The European Commission expects SEPA to have an impact far beyond the payments industry and related government services. SEPA will be the platform upon which e-government solutions such as e-invoicing, e-procurements, e-payments, e-signatures and e-services in relation to taxation, customs and social security will be further developed.
SEPA will help drive technological innovation in payments which will allow Europeans to take advantage of new features such as online or mobile payments21. As a result, the process of paying bills will become even more convenient22. The common standards and rules underpinning SEPA will bring many strategic opportunities for banks to innovate, to develop new products, to replace ageing systems and to improve operational efficiencies. This can pave the way for other market players, such as telecom operators to become payment institutions and to expand into emerging payment markets like music and movie downloads via mobile invoices or other new innovative payment instruments. All of these will lead to an increasingly competitive market in the future.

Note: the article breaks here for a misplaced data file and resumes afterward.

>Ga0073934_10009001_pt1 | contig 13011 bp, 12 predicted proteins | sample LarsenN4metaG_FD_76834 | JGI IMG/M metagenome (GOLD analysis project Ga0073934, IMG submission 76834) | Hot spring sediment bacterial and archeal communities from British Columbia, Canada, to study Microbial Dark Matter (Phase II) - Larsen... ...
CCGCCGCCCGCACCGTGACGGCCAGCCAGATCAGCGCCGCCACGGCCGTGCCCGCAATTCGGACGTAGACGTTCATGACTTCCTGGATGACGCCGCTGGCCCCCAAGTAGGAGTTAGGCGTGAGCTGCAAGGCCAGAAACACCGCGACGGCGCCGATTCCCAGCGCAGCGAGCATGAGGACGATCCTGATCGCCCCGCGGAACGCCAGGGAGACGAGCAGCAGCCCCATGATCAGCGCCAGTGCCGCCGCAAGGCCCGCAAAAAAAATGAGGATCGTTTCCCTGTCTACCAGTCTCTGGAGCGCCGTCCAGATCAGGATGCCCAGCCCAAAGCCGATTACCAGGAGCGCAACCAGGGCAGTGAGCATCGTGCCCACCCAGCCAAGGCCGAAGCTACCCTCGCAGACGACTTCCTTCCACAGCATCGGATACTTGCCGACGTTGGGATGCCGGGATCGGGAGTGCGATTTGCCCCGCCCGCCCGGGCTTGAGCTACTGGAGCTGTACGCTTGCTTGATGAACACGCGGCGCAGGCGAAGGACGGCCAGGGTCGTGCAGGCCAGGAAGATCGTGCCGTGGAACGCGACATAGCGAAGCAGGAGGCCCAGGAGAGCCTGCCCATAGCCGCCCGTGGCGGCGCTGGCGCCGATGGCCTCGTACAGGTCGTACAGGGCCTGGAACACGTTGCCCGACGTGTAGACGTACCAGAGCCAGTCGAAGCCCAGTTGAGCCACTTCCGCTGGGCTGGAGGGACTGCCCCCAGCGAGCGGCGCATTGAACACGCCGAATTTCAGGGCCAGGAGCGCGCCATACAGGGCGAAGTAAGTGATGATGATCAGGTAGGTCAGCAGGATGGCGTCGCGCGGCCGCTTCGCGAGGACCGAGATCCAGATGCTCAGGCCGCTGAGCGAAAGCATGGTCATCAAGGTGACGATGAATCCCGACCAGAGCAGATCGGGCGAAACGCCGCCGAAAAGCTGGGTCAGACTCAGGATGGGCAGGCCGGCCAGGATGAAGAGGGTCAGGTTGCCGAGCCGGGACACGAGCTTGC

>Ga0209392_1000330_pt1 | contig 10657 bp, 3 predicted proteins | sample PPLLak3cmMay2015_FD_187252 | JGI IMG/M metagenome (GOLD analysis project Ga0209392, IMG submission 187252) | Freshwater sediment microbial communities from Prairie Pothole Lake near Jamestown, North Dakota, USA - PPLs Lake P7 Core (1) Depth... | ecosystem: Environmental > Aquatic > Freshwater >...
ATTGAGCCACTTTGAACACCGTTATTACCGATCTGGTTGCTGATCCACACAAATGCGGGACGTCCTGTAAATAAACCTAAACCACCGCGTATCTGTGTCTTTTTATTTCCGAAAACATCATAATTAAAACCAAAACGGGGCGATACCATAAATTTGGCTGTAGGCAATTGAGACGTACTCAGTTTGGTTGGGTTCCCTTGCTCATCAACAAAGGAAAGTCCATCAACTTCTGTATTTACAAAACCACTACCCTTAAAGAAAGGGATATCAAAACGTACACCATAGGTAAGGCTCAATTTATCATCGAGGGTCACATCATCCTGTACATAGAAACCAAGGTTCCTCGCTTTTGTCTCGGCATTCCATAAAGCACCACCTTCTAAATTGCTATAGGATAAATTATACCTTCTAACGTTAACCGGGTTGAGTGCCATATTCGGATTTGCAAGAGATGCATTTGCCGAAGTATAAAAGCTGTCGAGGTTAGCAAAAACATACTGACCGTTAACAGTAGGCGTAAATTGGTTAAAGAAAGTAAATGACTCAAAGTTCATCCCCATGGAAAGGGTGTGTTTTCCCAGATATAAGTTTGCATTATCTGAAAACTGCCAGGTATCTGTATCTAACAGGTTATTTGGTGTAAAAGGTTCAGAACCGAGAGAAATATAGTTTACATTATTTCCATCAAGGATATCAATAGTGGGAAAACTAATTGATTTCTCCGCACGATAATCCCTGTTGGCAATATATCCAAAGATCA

Source: EPC- Making SEPA a reality: The definitive guide
7. Who will be impacted in the payments market?
Basically everyone who makes an electronic payment in Euros (i.e. a citizen, merchant, public administration and business) will be affected by SEPA, as will everyone in the payment supply chain (mainly banks, payments processors, clearing and settlement mechanisms).
How many Europeans are affected?
The objective of SEPA is to create an EU-wide integrated market for electronic retail payments in Euros, and therefore everyone making electronic payments in the euro area will be affected. Nevertheless, the biggest impact of SEPA in the short-run is likely to be felt by people or businesses making euro payments cross-border. European citizens are increasingly living, studying, retiring and holidaying abroad and trade within the Single Market continues to grow.